Don’t Worry Mom, Your Torch Has Been Safely Passed On, Or, If It Hurts, Then Stop Touching It

2014 March 13
by Jenny

As part of our efforts to sneak healthy changes into our lifestyle, last weekend my husband made each of us a standing desk to use in our offices here at home. While he uses a desktop with two large screen monitors, I use one large screen monitor and my laptop.

When he first set up my system he tried to convince me to let him hook up a separate keyboard , so that I would  just use my laptop as a second screen. This idea I rejected on the grounds that none of the keyboards we tested “sounded right”.

My husband has been with me long enough to know that there’s no response to something like that, so he let the matter drop. But after almost a week of working up so high my wrist and elbow really hurt, so I just called him at work and asked if we could go look at keyboards tonight.

“OK,” he said, in the tone of someone who is excited that I finally came around, but is wise enough not to push.

“I know I haven’t wanted to do this before, but I’d really like this sharp pain in my elbow to stop.”

“”Mmm. Can I make a suggestion?”

“Um,” I said, suspecting what was coming, “should I stop?”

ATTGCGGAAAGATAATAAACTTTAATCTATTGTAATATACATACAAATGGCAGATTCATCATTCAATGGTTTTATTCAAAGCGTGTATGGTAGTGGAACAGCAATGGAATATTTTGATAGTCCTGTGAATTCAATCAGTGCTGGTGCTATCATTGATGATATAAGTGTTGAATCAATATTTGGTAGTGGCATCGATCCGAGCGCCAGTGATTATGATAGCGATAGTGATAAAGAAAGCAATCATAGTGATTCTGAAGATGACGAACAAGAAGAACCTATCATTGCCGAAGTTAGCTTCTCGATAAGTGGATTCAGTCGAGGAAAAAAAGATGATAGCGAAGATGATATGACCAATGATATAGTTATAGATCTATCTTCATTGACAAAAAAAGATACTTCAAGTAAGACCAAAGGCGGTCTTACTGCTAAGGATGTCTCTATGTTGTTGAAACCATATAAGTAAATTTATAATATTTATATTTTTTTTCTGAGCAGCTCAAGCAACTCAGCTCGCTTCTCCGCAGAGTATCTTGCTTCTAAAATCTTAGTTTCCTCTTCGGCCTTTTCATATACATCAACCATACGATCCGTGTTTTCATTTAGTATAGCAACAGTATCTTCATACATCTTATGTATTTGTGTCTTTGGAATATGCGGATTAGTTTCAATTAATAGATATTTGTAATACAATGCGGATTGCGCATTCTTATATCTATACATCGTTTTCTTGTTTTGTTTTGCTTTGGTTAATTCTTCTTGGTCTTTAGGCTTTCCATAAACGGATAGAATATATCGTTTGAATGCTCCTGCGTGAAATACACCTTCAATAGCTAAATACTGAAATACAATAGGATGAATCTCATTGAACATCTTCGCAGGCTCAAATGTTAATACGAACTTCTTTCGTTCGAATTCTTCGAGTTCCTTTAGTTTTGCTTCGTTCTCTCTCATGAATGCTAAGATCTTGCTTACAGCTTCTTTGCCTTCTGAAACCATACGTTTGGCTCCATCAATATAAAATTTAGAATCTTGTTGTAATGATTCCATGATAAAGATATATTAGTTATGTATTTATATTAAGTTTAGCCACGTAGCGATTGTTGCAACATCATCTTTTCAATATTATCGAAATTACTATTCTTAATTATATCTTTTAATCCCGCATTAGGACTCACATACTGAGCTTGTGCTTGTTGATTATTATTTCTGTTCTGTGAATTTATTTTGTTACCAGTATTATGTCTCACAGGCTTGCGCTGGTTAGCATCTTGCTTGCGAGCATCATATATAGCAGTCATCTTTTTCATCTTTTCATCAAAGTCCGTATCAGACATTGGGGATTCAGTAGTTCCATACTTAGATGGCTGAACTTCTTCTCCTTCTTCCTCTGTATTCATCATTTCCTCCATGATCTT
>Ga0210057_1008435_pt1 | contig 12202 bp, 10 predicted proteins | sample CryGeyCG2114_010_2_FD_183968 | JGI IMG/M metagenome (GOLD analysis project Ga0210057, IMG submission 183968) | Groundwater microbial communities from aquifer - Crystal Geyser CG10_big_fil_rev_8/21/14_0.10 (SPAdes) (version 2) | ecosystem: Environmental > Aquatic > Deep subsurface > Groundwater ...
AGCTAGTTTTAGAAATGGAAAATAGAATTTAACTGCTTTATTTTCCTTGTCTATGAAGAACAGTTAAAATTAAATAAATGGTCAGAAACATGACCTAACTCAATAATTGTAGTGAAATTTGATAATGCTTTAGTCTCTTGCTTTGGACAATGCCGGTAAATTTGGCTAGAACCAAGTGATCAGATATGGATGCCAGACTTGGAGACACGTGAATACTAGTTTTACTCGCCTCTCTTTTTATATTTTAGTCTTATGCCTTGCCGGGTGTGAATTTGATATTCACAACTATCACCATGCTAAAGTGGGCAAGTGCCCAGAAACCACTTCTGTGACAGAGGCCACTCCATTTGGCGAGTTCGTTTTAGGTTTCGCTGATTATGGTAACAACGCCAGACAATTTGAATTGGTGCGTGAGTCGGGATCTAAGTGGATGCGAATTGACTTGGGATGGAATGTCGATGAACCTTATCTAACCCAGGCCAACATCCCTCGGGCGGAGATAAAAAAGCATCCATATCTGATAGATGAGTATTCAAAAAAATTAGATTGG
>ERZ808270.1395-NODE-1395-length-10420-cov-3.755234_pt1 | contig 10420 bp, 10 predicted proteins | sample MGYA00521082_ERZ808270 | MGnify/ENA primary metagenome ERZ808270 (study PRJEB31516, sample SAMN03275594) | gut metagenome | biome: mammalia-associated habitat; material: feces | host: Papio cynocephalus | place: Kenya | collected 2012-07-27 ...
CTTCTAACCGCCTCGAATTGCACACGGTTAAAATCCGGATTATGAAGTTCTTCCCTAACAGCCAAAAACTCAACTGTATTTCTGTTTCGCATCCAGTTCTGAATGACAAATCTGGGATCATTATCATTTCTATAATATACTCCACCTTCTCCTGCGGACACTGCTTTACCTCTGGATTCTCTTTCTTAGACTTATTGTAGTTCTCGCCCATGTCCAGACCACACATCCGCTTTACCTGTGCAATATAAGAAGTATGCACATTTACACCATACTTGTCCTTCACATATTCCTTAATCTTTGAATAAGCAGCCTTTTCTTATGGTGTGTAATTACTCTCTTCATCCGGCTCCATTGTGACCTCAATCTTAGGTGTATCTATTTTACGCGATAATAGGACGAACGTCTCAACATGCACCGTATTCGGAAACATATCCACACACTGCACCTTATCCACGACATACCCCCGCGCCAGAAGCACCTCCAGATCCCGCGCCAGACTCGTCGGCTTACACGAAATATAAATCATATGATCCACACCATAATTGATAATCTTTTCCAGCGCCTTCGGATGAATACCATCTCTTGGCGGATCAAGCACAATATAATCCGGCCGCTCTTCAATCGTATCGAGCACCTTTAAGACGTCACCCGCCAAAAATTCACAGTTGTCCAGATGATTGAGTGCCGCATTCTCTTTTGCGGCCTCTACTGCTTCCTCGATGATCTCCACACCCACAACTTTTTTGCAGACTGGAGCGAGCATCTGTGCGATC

“Yes,” he replied. Move your laptop back down and just sit for today.”

“OK,” I agreed, unlike my behavior in previous similar situations.

So I’ve been happily working away on my old desk, enjoying the reprieve from arm pain until I caught myself  thinking, “Man, why is my neck hurting so badly?”

You know that skill that you supposedly develop as you grow-globilization, maybe-where you learn something important from a situation and are then able to use that lesson in new situations? Well apparently I don’t, because it took me MANY MANY LONG MINUTES until I realized that if I moved my laptop down a level, perhaps I should move my screen down as well.

No one tell my husband, okay?

A Quick Peek Into What’s Been Going On Around Here Lately

2014 March 2
by Jenny

1. My husband, calling me from work.

My husband: “Our girl scout cookies are here.”

Me: “Cookies!”

My husband: “I was able to get the extra Thin Mints you requested.”

Me: “Cooookkkkiiiieeeessss!”

My husband: “The house owes me $35.”

Me: “OK.”

My husband: I just spent thirty-five dollars on cookies!”

Me: “And they are worth every penny.”


Me: “And?”

Loud thunk as my husband’s head hits his desk in despair.

2. My husband, calling me from the airport on one of his many recent business trips.

My husband (talking very slowly and sounding kind of funny): “So, we had a little excitement here.”

Me (thinking that maybe he missed his flight): “Oh?”

My husband: “I refused to go through the X-ray machine, so I had to have them pat me down and run the wand over me.”

Me (wondering where this is going): “OK?”

My husband: “They also did that thing where they swab your hands and clothes to look for…whatever it is they look for. ”